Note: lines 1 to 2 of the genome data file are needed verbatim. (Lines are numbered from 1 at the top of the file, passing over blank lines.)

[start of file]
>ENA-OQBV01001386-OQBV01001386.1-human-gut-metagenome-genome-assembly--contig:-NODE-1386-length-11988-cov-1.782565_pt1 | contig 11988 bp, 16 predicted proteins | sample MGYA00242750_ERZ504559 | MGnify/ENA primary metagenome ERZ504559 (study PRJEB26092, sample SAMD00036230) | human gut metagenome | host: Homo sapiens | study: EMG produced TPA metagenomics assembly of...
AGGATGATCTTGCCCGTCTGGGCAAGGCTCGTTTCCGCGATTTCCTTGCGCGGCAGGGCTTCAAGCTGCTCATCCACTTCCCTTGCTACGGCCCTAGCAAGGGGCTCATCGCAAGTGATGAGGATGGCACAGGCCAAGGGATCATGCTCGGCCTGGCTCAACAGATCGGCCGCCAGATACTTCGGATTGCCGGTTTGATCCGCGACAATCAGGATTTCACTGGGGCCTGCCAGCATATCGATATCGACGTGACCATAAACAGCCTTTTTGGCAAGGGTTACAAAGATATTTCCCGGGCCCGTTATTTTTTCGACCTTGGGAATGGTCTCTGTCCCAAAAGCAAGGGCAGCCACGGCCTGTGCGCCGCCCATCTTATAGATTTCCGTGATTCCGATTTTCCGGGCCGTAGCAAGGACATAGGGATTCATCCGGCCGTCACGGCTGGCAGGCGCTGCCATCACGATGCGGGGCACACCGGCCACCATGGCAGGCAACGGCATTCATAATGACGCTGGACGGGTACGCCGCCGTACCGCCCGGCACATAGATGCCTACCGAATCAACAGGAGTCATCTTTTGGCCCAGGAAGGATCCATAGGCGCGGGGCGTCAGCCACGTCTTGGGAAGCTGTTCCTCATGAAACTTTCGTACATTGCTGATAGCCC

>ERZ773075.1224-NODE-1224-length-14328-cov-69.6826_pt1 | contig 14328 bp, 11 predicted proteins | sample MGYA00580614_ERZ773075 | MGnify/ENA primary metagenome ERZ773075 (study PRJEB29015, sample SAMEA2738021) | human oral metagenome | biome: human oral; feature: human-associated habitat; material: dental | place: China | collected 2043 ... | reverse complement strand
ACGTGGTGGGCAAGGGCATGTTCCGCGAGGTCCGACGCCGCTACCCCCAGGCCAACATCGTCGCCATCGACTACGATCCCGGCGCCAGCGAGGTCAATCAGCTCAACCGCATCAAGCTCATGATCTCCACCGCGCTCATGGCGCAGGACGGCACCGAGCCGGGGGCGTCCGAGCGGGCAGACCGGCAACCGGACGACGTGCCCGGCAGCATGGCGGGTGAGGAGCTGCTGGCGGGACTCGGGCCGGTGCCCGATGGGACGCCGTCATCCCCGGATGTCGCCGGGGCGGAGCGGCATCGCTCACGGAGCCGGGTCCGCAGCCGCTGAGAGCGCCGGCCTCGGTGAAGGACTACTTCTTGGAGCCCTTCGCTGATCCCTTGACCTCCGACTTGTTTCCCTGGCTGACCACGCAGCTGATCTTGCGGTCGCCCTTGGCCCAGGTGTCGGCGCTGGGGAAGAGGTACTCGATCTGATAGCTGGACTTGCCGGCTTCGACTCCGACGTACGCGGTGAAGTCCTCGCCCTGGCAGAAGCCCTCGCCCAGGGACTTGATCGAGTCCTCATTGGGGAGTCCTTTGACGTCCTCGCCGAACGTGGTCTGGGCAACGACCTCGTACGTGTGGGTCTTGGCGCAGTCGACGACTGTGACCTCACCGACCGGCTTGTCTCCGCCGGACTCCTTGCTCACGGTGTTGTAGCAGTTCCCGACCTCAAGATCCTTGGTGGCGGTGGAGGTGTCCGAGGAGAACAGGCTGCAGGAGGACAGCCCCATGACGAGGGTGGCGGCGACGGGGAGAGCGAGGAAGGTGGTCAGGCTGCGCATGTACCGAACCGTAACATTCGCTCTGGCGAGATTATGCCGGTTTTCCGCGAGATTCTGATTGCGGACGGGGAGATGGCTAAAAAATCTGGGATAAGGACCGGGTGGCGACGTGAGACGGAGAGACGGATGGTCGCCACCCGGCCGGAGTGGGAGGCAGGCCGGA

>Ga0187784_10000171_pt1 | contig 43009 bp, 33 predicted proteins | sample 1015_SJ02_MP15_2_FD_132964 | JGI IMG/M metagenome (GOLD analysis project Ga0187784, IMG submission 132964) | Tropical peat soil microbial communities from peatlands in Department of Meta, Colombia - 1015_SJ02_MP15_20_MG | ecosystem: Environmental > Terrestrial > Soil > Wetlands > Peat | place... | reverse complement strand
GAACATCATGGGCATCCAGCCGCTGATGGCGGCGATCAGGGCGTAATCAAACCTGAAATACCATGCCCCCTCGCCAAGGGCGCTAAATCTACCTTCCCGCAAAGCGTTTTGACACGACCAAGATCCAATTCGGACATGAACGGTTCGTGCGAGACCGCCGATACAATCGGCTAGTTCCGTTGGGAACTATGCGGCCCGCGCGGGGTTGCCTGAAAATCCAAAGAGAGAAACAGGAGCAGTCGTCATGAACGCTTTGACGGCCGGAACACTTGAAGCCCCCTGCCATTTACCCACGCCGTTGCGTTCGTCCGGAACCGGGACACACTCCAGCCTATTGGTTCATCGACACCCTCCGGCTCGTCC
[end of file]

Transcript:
>ENA-OQBV01001386-OQBV01001386.1-human-gut-metagenome-genome-assembly--contig:-NODE-1386-length-11988-cov-1.782565_pt1 | contig 11988 bp, 16 predicted proteins | sample MGYA00242750_ERZ504559 | MGnify/ENA primary metagenome ERZ504559 (study PRJEB26092, sample SAMD00036230) | human gut metagenome | host: Homo sapiens | study: EMG produced TPA metagenomics assembly of...
AGGATGATCTTGCCCGTCTGGGCAAGGCTCGTTTCCGCGATTTCCTTGCGCGGCAGGGCTTCAAGCTGCTCATCCACTTCCCTTGCTACGGCCCTAGCAAGGGGCTCATCGCAAGTGATGAGGATGGCACAGGCCAAGGGATCATGCTCGGCCTGGCTCAACAGATCGGCCGCCAGATACTTCGGATTGCCGGTTTGATCCGCGACAATCAGGATTTCACTGGGGCCTGCCAGCATATCGATATCGACGTGACCATAAACAGCCTTTTTGGCAAGGGTTACAAAGATATTTCCCGGGCCCGTTATTTTTTCGACCTTGGGAATGGTCTCTGTCCCAAAAGCAAGGGCAGCCACGGCCTGTGCGCCGCCCATCTTATAGATTTCCGTGATTCCGATTTTCCGGGCCGTAGCAAGGACATAGGGATTCATCCGGCCGTCACGGCTGGCAGGCGCTGCCATCACGATGCGGGGCACACCGGCCACCATGGCAGGCAACGGCATTCATAATGACGCTGGACGGGTACGCCGCCGTACCGCCCGGCACATAGATGCCTACCGAATCAACAGGAGTCATCTTTTGGCCCAGGAAGGATCCATAGGCGCGGGGCGTCAGCCACGTCTTGGGAAGCTGTTCCTCATGAAACTTTCGTACATTGCTGATAGCCC